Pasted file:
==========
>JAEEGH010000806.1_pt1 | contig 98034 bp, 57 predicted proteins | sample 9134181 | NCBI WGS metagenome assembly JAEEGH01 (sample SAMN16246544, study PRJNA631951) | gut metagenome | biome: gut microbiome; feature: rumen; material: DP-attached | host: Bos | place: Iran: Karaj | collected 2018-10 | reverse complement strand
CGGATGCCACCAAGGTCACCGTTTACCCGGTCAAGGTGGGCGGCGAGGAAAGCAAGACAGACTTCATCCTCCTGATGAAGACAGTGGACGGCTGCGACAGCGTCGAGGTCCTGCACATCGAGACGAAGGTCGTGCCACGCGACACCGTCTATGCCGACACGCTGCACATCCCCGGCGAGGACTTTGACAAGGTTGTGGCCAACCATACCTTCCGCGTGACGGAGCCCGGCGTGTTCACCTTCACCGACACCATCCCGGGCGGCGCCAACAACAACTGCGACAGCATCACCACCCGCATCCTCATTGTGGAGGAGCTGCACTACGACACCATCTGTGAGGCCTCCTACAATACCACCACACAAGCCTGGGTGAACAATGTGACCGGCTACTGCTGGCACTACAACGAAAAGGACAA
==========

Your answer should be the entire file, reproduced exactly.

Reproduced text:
>JAEEGH010000806.1_pt1 | contig 98034 bp, 57 predicted proteins | sample 9134181 | NCBI WGS metagenome assembly JAEEGH01 (sample SAMN16246544, study PRJNA631951) | gut metagenome | biome: gut microbiome; feature: rumen; material: DP-attached | host: Bos | place: Iran: Karaj | collected 2018-10 | reverse complement strand
CGGATGCCACCAAGGTCACCGTTTACCCGGTCAAGGTGGGCGGCGAGGAAAGCAAGACAGACTTCATCCTCCTGATGAAGACAGTGGACGGCTGCGACAGCGTCGAGGTCCTGCACATCGAGACGAAGGTCGTGCCACGCGACACCGTCTATGCCGACACGCTGCACATCCCCGGCGAGGACTTTGACAAGGTTGTGGCCAACCATACCTTCCGCGTGACGGAGCCCGGCGTGTTCACCTTCACCGACACCATCCCGGGCGGCGCCAACAACAACTGCGACAGCATCACCACCCGCATCCTCATTGTGGAGGAGCTGCACTACGACACCATCTGTGAGGCCTCCTACAATACCACCACACAAGCCTGGGTGAACAATGTGACCGGCTACTGCTGGCACTACAACGAAAAGGACAA